Just as Kit seems to be declared guilty, Nat appears with Prudence, who testifies that Kit was only giving her lessons. To demonstrate her literacy, Prudence reads a Bible passage and writes her name, thus convincing her father both that she is intelligent and that no witchcraft could be involved, as the devil would be foolish to allow a child to be taught to use the Bible against himself. While Nat is initially in trouble for returning and evades capture, Kit's Uncle Matthew intervenes on his behalf.

Soon after, Kit breaks off her engagement to William. Two engagements are announced: Mercy to John Holbrook and Judith to William Ashby. Kit decides to return to Barbados. However, she decides to talk to Nat first. Nat returns to Wethersfield with a surprise: he is the captain of a new boat. The boat is called the Witch, named after Kit. Kit asks to come on board the Witch but Nat says no, until he gets her Uncle Matthew's permission to marry her.

Characters[edit]

  • Katherine Tyler: Better known as "Kit," she is the protagonist, an independent, rebellious, and kind girl from a rich family in Barbados who lived with her grandfather before he died and struggles to find a new identity in Wethersfield as she lives with her Puritan aunt, Rachel, in the colony she is also thought of to be a witch.
  • Sir Francis Tyler: Kit's grandfather (deceased).
  • Hannah Tupper: A Quaker and outcast who is often rumored to be a witch, very mysterious.
  • Nathaniel Eaton: Called "Nat" by most. He is Captain Eaton's son, and also Kit Tyler's true love and eventual husband.
  • Rachel Wood: Kit's gentle aunt, the timid wife of Matthew Wood.
  • Matthew Wood: Kit's strict Anti-Royalist uncle, an independent man. He is the husband of Rachel Wood and initially not fond of Kit.
  • Mercy Wood: Kit's compassionate and patient cousin, sister of Judith, daughter of Matthew and Rachel Wood, requires crutches after an illness impacted her mobility. Marries John Holbrook.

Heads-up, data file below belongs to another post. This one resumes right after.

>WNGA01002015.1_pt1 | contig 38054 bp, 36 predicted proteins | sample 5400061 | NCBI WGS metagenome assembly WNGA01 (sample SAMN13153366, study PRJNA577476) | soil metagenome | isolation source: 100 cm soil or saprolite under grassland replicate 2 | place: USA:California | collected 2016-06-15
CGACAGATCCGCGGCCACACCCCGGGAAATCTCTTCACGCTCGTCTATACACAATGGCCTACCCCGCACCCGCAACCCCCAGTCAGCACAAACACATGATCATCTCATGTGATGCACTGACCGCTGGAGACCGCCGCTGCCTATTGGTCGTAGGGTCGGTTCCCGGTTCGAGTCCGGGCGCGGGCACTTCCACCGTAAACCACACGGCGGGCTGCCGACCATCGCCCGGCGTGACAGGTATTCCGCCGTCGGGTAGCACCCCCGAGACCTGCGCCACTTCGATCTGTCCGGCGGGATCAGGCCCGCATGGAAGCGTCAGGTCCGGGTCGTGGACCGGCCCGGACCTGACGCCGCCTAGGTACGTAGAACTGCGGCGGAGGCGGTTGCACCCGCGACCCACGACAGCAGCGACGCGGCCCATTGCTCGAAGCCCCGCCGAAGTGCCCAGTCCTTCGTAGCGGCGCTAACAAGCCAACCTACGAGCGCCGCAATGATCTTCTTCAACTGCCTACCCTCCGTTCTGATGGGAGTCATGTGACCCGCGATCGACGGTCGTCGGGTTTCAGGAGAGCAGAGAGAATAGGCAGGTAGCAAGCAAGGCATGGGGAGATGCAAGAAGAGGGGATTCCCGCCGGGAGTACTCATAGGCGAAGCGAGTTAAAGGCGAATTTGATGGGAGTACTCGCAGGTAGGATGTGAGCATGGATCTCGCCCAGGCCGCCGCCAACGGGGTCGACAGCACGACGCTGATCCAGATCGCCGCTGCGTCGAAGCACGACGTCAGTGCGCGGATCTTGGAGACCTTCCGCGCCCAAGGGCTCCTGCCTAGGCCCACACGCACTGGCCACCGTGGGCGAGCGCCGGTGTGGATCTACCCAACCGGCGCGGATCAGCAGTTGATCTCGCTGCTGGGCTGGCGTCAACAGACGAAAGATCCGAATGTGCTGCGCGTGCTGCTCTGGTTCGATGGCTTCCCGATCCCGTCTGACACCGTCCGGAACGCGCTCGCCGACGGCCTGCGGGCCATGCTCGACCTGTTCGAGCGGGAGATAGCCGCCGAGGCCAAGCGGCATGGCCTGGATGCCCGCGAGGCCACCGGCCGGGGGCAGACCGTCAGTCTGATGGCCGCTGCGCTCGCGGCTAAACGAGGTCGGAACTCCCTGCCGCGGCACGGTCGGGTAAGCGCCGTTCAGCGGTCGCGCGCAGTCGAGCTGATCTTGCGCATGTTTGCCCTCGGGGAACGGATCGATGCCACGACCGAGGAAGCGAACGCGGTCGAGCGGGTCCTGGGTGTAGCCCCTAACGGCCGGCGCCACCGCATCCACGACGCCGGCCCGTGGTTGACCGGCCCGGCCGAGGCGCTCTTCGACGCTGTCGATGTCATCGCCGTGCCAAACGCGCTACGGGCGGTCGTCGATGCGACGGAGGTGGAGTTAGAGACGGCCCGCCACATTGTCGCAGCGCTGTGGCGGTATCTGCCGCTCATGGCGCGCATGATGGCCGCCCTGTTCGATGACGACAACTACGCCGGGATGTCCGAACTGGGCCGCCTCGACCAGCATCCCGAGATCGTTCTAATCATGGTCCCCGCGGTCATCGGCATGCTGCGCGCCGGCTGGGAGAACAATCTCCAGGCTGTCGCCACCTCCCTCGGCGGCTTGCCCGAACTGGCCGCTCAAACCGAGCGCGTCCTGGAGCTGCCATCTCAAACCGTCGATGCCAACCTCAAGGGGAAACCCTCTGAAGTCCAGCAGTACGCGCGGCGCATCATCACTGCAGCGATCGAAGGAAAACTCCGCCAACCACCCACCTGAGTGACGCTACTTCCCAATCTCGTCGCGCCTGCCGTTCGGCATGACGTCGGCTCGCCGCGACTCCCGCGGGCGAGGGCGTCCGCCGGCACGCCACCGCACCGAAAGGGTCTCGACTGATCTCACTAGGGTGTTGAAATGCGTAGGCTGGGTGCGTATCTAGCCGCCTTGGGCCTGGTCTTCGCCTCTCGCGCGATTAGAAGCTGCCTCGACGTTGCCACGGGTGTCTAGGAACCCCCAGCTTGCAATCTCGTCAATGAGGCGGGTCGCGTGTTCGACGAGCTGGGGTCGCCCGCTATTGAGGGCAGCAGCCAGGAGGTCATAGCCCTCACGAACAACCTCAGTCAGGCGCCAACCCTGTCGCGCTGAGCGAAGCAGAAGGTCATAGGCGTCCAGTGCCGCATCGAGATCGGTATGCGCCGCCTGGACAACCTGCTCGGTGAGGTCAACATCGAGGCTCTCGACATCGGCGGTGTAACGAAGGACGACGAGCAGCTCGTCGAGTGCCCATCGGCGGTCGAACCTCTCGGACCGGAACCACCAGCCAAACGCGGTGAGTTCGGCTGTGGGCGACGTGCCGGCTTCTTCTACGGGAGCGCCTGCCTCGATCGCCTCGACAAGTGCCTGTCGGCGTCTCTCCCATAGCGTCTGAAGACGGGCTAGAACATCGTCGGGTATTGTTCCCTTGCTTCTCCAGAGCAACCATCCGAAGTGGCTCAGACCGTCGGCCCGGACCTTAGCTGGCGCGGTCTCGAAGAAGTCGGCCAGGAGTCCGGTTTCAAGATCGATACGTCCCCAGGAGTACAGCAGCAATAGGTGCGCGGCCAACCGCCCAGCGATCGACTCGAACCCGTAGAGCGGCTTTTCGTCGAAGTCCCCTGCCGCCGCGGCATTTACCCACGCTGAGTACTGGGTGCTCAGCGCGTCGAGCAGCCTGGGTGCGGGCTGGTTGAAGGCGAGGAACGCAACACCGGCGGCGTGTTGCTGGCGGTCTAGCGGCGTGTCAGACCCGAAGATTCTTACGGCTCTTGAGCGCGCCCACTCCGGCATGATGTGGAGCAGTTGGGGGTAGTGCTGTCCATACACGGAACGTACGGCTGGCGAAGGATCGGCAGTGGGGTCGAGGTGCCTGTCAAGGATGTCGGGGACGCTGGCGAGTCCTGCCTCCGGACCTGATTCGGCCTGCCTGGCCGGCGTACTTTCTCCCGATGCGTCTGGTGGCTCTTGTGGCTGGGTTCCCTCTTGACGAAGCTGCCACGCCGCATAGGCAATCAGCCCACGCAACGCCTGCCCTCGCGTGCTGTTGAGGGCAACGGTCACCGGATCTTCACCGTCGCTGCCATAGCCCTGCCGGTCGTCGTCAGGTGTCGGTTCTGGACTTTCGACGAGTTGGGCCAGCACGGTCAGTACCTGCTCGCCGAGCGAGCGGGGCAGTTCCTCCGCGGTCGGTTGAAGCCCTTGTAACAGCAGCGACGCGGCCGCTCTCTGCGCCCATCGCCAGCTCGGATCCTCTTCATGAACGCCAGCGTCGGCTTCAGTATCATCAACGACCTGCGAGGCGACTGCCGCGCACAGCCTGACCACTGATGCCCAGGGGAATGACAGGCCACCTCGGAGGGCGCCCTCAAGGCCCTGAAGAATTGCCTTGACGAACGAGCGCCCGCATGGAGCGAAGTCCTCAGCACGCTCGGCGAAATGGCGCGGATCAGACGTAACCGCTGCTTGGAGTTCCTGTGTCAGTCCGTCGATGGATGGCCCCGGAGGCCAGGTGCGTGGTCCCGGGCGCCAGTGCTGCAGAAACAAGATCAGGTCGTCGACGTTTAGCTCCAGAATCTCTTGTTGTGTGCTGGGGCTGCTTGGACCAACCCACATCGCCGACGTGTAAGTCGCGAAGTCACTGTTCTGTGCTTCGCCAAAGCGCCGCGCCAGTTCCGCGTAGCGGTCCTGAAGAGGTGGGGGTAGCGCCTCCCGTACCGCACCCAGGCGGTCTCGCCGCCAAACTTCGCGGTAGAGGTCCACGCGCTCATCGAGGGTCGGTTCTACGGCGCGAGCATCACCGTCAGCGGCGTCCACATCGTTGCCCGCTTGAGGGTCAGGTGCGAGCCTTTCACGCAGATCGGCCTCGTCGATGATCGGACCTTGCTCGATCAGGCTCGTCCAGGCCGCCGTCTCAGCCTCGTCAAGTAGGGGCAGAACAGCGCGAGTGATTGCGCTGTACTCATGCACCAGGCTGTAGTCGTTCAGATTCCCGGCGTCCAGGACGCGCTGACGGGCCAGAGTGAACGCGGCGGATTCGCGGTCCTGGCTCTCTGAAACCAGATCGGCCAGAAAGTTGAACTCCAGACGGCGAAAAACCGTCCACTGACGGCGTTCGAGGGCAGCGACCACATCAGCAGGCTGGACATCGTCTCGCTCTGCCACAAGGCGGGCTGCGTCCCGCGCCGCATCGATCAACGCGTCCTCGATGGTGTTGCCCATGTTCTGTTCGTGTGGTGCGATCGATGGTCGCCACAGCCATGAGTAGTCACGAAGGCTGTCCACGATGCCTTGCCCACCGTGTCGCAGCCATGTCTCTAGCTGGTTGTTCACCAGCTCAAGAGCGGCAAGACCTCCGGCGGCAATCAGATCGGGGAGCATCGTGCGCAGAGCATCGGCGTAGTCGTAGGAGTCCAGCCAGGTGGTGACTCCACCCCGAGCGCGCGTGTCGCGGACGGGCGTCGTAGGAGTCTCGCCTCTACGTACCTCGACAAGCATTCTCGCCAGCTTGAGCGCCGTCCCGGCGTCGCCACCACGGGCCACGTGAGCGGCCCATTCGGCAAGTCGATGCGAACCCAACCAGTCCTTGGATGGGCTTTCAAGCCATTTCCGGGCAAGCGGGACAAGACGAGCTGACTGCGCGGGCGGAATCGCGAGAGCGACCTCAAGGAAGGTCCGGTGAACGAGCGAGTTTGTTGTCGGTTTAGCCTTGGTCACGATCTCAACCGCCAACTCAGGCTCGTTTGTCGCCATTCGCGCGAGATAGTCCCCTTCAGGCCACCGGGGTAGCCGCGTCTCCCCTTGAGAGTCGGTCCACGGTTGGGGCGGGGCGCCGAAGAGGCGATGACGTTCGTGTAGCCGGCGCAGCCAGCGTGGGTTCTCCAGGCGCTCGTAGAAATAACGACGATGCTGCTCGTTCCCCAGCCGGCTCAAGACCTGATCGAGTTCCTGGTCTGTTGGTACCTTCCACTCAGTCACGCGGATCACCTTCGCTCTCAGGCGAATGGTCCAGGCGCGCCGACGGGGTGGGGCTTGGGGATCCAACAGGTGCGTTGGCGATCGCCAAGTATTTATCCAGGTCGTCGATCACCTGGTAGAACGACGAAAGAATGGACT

• Judith Wood: Kit's haughty cousin, sister of Mercy, daughter of Matthew and Rachel Wood. Marries William Ashby.
  • William Ashby: Kit's rich suitor, ends up marrying Judith.
  • John Holbrook: Student of Dr. Gershom Bulkeley, who teaches him about theology, religion, and medicine, who is absorbed in learning, considers his teacher the highest of them all, and often doesn't think for himself. Ends up marrying Mercy.
  • Dr. Gershom Bulkeley: Royalist minister (historical figure[2]), teacher of John Holbrook.
  • Goodwife Cruff: A narrow-minded local woman who accuses Kit of being a witch. Mother of Prudence Cruff.
  • Goodman Adam Cruff: Goodwife Cruff's meek husband and father of Prudence Cruff.
  • Prudence Cruff: Cruff's young, mistreated daughter who befriends Kit.
  • Captain Eaton: Captain of the Dolphin and Nat's father.
  • Mistress Eaton: Captain Eaton's wife.
  • Eleazer Kimberly: A Puritan schoolmaster (historical figure[2]).
  • Governor Edmund Andros: Governor of the Dominion of New England (including Connecticut), an officer of the King's Dragoons, and a knight[3] (historical figure[2]).
  • Captain Samuel Talcott: Magistrate (historical figure[2]).

Allusions to local geography[edit]

Many places in the novel are actual locations in Old Wethersfield, Connecticut. They include:

Reception[edit]

At the time of the book's publication, Kirkus Reviews said: "Kit's vindication, her gradual integration into the community and the positive effect she has on those about her, combine here in a well documented novel to rival the author's first work, Calico Captive, which received wide acclaim as a work of 'superior historical fiction'."[5] In a retrospective essay about the Newbery Medal-winning books from 1956 to 1965, librarian Carolyn Horovitz wrote of The Witch of Blackbird Pond, Carry On, Mr. Bowditch, Rifles for Watie and The Bronze Bow: "All have value, all are told skilfully. If they lack the qualities of greatness, it is largely because their style has a commercial sameness."[6]

References[edit]

  1. ^ The Witch of Blackbird Pond by Elizabeth George Speare. Random House. Retrieved December 8, 2013.
  2. ^ a b c d Speare, Elizabeth George. The Witch of Blackbird Pond. New York, Bantam Doubleday Dell Books, 1993. p. 224.
  3. ^ Speare, Elizabeth George. The Witch of Blackbird Pond. New York, Bantam Doubleday Dell Books, 1993. p. 144.
  4. ^ Great Meadows Conservation Trust, Wethersfield, Rocky Hill and Glastonbury CT
  5. ^ "THE WITCH OF BLACKBIRD POND by Elizabeth George Speare". Kirkus Reviews. September 1, 1961. Retrieved December 7, 2019.
  6. ^ Horovitz, Carolyn (1965). "Only the Best". In Kingman, Lee (ed.). Newbery and Caldecott Medal Books: 1956-1965. Boston: The Horn Book, Incorporated. p. 160. LCCN 65-26759.
Awards
Preceded by Newbery Medal recipient
1959
Succeeded by